MR neuroimaging and pons proton spectroscopy in type 1 narcolepsy
Stefania Evangelisti1, Claudia Testa2, Laura Ludovica Gramegna1,3, Fabio Pizza3,4, David Neil Manners1, Elena Antelmi3,4, Lia Talozzi1, Claudio Bianchini1, Giuseppe Plazzi3,4, Raffaele Lodi1,3, and Caterina Tonon1,3

1Department of Biomedical and NeuroMotor Sciences, Functional MR Unit, University of Bologna, Bologna, Italy, 2Department of Physics and Astronomy, University of Bologna, Bologna, Italy, 3IRCCS Istituto delle Scienze Neurologiche di Bologna, Bologna, Italy, 4Department of Biomedical and NeuroMotor Sciences, University of Bologna, Bologna, Italy


Narcolepsy type 1 (NT1) is a rare and life-long disease, characterized by central hypersomnia and cataplexy typically triggered by emotions. NT1 is linked to a selective loss of hypothalamic hypocretin neurons. To characterise neurodegeneration, we combined pons 1H-MRS and whole brain structural analysis in a large and homogenous sample of adult NT1 patients. 1H-MRS showed evidence of pontine neuronal dysfunction, consistent with its key role in REM sleep regulation. Grey matter loss was detected in brain regions implicated in the disease pathophysiology, including frontal-prefrontal cortices, putamen nuclei, thalami, hypothalamus, amygdalae, cerebellum, and widespread subtle tissue microstructural alterations were also found.


Narcolepsy type 1 (NT1) is a rare central sleep disorder characterized by excessive daytime sleepiness and cataplexy, i.e. sudden episode of paralysis of voluntary muscle triggered by strong emotions, sleep paralysis, hypnagogic hallucinations and disrupted nocturnal sleep1. NT1 is caused by loss of orexin-producing neurons in the postero-lateral hypothalamus, which project to widespread brain and brainstem areas2. Most previous proton MRS studies of NT1 patients have focused on neurodegenerative changes in hypothalamus3,4,5, while in the pons inconsistent results regarding metabolites concentrations have been found in limited cohorts6,7. Similarly, previous structural neuroimaging studies have shown controversial results consistent with the inhomogeneity of study population and image analysis methods employed8. The aim of this study was to test for metabolic alterations in the pons by 1H-MRS, and to brain grey and white matter alterations by VBM and TBSS analyses, in a large cohort of adult NT1 cases.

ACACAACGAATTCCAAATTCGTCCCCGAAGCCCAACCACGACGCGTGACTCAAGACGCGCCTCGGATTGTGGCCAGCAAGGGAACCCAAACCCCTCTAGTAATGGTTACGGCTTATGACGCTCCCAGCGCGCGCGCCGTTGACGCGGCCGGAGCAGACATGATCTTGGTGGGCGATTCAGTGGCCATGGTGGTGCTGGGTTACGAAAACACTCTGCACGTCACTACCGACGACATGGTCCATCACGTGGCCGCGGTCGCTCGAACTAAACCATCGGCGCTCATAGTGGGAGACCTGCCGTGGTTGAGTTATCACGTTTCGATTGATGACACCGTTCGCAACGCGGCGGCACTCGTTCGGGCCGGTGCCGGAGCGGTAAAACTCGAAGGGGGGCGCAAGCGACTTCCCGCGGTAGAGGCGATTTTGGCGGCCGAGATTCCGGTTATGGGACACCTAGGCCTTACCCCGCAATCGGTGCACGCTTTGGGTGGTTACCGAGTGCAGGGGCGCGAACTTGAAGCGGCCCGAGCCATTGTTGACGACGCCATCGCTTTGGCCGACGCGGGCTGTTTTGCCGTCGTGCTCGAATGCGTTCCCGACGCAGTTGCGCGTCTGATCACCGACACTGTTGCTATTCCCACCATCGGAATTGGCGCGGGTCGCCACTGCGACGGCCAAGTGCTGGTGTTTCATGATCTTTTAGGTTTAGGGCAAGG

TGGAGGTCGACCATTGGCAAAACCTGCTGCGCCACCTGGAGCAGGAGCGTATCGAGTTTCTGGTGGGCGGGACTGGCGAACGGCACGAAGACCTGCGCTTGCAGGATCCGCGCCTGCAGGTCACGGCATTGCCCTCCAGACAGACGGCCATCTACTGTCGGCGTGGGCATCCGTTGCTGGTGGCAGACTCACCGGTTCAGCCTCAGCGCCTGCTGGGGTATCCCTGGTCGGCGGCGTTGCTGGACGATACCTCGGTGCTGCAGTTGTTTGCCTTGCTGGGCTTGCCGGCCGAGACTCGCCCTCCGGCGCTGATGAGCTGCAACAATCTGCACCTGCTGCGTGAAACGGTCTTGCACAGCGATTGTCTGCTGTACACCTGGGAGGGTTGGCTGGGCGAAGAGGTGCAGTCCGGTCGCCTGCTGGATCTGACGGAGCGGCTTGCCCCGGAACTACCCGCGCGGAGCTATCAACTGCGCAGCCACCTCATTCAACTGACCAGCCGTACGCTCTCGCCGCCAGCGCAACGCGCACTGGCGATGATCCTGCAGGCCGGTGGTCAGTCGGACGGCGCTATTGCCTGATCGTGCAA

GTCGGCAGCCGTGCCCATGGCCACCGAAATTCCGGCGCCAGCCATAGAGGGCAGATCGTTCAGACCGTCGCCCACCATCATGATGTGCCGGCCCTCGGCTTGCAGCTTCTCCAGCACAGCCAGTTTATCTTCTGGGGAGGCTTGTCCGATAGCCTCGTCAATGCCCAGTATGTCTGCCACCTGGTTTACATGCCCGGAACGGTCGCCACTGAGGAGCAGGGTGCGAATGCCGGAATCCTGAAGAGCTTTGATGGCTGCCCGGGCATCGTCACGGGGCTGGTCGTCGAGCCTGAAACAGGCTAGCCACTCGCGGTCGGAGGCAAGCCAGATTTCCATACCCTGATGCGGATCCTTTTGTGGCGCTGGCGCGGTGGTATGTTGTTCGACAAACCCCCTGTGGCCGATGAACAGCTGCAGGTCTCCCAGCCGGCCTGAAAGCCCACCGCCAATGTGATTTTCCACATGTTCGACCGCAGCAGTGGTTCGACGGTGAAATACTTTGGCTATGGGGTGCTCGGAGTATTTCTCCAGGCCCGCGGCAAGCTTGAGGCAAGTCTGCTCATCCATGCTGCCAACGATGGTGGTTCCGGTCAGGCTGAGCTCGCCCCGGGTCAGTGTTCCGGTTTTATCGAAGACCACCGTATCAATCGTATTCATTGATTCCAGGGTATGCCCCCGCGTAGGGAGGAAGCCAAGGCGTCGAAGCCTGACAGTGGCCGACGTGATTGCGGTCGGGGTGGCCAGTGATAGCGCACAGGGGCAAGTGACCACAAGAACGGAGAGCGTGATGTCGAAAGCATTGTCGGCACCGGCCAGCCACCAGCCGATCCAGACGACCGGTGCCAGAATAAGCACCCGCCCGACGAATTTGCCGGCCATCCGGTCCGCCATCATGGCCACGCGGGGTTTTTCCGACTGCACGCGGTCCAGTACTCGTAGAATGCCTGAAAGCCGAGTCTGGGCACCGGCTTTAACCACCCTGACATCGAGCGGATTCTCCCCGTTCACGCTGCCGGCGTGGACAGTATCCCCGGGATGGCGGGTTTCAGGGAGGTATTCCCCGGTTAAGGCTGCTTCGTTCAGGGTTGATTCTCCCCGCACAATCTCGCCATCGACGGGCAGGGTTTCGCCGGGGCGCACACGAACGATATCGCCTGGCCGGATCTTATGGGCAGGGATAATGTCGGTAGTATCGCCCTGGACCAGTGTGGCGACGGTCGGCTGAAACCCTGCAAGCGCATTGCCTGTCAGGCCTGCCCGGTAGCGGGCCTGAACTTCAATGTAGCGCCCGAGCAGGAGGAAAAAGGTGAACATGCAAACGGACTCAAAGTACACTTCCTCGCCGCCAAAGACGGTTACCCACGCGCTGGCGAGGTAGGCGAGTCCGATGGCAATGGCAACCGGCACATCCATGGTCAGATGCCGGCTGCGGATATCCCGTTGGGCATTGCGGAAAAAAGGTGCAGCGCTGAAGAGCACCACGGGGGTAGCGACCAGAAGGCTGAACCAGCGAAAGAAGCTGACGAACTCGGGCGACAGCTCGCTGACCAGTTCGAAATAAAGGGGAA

We evaluated 44 NT1 patients, who underwent brain MR in their diagnostic workup to exclude symptomatic forms due to other neurological diseases. Acquisitions were performed with a 1.5T GE scanner, equipped with a head coil. The standardized MR protocol included single voxel 1H-MR spectroscopy (PRESS) with localization in the pons (TR/TE=1500/40ms; NS=512, volume of interest mean[SD] 1.78[1.09] ml), volumetric T1-w images (TR/TE/TI=12.5/5.1/600ms, 1mm3 isotropic) and diffusion-weighted MRI (TR/TE=10.000/87.5ms, 25 directions, b-value=900 mm2s−1, voxel=1.25x1.25x4mm). Not all the patients completed the whole protocol; groups of sex- and age-matched healthy controls were included in the analysis (Table 1). Spectral analyses were performed with LC Model 6.3, and N-acetyl-aspartate (NAA), choline (Cho) and myo-Inositol (mI) concentrations were expressed relative to creatine (Cr). Voxel-based morphometry (VBM) analyses were performed on T1-w images using SPM 12.0. After a bicommissural realignment and tissue segmentation, grey matter images were aligned to an iteratively-created study specific template (DARTEL), registered to the MNI-152 template and spatially smoothed (gaussian kernel, FWHM 5mm). Diffusion-weighted data underwent standard pre-processing and tensor fitting. Voxelwise analysis of tensor parameters was then performed using TBSS (Tract-Based Spatial Statistics). Fractional anisotropy (FA) images for all subjects were non-linearly aligned, a mean FA image was created and thinned to create a skeleton representing the centres of all tracts common to the group. Each subject's data was then projected onto this skeleton and the resulting data fed into voxelwise cross-subject statistics. Similar comparisons were performed on MD (mean diffusivity), AD (axial diffusivity) and RD (radial diffusivity) maps. Group comparisons were performed with univariate analyses (SPSS®); voxelwise comparisons were non-parametric (permutation method) with age and sex (and TIV for VBM) as nuisance regressors. Statistical significance was set to p<0.05 (corrected for multiple comparisons).